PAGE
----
Baltimore mayor quits amid questions over $500,000 book deal


(Reuters) – Baltimore Mayor Catherine Pugh, whose home and offices were raided by federal agents last week as part of an investigation into her financial dealings, abruptly resigned on Thursday.

Pugh, a Democrat and former state lawmaker, apologized for harming the city’s image in a statement read by her lawyer.

“I am confident that I have left the city in capable hands for the duration of the term to which I was elected,” Pugh, 69, said in her resignation letter. City Council President Bernard “Jack” Young becomes acting mayor.

Pugh’s statement and formal resignation letter were read by attorney Steve Silverman at a news conference outside his Baltimore office. Pugh, who has rarely been seen in public since taking medical leave on April 1, did not attend.

Agents from the Federal Bureau of Investigation and Internal Revenue Service searched Pugh’s home and offices on April 25 following a string of investigative stories in the Baltimore Sun newspaper beginning in mid-March about her financial dealings.

The newspaper reported that Pugh had been paid at least $500,000 by the University of Maryland Medical System, where she sat on the board, for her self-published children’s books about a character named “Healthy Holly.”

Pugh, who initially defended the book deal, called the arrangement a “regrettable mistake” at a March 28 press conference. She announced her leave two days later, saying she was suffering from pneumonia.

“This was the right decision, as it was clear the mayor could no longer lead effectively. The federal and state investigations must and will continue to uncover the facts,” Maryland Governor Larry Hogan said on Twitter.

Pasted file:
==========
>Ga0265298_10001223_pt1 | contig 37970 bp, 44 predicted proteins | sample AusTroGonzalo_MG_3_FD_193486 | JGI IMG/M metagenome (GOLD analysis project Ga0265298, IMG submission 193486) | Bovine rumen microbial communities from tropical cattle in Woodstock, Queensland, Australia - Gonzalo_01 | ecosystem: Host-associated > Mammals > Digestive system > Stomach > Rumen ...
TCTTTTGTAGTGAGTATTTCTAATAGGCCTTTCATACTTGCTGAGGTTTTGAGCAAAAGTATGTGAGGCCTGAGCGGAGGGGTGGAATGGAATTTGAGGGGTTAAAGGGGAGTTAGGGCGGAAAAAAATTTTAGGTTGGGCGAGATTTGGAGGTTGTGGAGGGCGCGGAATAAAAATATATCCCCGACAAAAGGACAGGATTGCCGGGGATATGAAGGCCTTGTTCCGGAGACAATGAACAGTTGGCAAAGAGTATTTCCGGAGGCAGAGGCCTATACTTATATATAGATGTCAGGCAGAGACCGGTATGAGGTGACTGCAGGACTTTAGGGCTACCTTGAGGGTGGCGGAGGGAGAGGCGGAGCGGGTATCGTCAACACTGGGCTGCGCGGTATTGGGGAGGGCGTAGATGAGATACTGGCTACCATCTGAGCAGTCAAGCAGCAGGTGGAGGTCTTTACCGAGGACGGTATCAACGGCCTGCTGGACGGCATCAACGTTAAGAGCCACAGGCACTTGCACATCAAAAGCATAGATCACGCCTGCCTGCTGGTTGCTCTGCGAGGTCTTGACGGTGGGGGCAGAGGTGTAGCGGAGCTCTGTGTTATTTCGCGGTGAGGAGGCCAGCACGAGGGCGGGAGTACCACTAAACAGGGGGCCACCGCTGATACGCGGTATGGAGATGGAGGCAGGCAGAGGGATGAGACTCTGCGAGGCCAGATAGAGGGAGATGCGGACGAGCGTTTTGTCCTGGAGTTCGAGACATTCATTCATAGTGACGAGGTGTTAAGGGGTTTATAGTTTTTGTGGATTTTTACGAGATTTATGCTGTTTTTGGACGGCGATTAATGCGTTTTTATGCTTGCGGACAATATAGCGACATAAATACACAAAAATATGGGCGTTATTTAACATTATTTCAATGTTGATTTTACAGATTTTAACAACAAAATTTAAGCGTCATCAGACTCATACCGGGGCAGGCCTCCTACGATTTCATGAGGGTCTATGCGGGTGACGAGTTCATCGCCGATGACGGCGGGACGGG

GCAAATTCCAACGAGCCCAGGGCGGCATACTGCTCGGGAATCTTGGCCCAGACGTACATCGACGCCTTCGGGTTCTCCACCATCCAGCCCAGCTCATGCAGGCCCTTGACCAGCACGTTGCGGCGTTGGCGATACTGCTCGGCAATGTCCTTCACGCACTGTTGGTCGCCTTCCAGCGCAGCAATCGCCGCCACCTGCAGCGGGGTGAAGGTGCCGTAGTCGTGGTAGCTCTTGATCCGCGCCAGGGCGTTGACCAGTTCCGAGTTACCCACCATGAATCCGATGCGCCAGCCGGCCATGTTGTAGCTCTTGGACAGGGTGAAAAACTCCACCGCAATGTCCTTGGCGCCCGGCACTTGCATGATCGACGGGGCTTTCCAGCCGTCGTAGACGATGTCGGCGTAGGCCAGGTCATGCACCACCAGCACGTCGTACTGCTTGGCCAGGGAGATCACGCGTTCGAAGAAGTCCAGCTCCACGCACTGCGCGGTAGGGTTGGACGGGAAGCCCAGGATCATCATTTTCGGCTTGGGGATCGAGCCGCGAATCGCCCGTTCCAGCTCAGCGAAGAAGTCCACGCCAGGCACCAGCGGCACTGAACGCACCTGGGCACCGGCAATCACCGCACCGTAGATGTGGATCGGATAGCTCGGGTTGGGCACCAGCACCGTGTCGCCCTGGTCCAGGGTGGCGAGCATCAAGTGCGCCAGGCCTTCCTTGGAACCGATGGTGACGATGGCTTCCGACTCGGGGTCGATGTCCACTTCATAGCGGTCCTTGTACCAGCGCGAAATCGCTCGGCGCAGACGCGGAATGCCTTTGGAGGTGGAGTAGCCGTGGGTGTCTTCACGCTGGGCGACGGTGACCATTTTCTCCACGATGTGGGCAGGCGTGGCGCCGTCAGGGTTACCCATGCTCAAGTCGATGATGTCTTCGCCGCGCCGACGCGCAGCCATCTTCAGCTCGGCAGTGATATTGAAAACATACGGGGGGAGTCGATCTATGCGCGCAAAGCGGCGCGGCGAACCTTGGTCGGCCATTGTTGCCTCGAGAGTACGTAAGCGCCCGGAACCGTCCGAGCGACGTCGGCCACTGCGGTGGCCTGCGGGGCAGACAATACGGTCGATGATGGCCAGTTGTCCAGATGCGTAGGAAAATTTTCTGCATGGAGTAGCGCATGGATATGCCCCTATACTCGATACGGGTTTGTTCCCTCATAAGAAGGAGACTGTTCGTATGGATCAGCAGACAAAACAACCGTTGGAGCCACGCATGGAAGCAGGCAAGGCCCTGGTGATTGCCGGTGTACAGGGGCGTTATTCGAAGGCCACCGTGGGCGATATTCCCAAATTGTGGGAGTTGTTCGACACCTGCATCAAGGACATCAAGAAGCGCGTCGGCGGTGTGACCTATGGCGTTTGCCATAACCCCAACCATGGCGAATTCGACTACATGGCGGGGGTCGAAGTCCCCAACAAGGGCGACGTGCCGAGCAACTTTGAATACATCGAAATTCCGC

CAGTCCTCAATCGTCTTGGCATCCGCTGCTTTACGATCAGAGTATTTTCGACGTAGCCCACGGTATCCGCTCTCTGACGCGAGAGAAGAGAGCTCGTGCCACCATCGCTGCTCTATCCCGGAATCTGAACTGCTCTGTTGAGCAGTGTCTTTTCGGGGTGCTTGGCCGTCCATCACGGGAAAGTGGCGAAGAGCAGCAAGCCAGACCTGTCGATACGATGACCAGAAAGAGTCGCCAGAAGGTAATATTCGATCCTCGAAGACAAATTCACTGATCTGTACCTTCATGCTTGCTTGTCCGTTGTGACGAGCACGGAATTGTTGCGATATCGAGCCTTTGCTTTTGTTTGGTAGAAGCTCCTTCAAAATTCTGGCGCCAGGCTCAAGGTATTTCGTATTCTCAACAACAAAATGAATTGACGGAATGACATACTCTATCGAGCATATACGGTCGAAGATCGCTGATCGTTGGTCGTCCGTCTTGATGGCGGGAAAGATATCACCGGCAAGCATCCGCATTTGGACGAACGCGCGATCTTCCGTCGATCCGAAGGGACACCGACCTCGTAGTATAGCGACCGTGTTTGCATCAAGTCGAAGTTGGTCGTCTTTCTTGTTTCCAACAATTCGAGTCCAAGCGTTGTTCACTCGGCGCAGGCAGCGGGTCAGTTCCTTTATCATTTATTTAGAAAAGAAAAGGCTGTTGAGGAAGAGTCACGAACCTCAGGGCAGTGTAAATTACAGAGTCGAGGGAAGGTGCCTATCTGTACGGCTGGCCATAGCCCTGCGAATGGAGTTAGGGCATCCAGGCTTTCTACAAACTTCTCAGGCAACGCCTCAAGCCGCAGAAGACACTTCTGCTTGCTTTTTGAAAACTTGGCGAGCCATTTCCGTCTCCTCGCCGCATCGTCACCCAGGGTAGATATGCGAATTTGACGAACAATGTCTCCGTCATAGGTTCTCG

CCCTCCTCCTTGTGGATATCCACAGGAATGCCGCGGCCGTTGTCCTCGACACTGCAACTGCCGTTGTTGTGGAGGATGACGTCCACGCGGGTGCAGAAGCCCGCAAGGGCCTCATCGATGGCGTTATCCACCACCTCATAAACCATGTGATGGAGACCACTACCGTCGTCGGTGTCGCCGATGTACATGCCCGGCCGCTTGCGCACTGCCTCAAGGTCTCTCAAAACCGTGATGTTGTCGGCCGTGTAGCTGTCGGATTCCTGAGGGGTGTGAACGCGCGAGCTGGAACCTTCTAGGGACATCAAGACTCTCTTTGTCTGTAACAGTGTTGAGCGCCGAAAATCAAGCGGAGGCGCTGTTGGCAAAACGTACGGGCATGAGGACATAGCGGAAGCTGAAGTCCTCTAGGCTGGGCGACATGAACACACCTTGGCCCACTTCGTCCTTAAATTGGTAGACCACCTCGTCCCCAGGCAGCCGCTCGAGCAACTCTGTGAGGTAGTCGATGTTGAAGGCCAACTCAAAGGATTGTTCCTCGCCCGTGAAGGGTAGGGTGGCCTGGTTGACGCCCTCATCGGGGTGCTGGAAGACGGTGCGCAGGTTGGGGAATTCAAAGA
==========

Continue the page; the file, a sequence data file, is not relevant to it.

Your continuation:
Young, who has served as acting mayor during Pugh’s month-long absence, said in a separate statement that he learned only on Thursday afternoon that she was stepping down.

FILE PHOTO: State Senator Catherine Pugh speaks during a TV interview near the City Hall in Baltimore, May 2, 2015. REUTERS/Sait Serkan Gurbuz/File Photo

“I believe this action is in the best interest of Baltimore,” Young said. Although I understand that this ordeal has caused real pain for many Baltimoreans, I promise that we will emerge from it more committed than ever to building a stronger Baltimore.”

Pugh was elected to a four-year term as mayor in 2016 after gaining prominence as a state lawmaker during protests over the 2015 death in police custody of a 25-year-old black man, Freddie Gray.

Following the law enforcement raids, 14 of the 15 Baltimore City Council members urged Pugh to resign. Young did not sign the letter. Hogan, a Republican, also called for her to quit.

Reporting by Dan Whitcomb; editing by Jonathan Oatis, Lisa Shumaker and Cynthia Osterman

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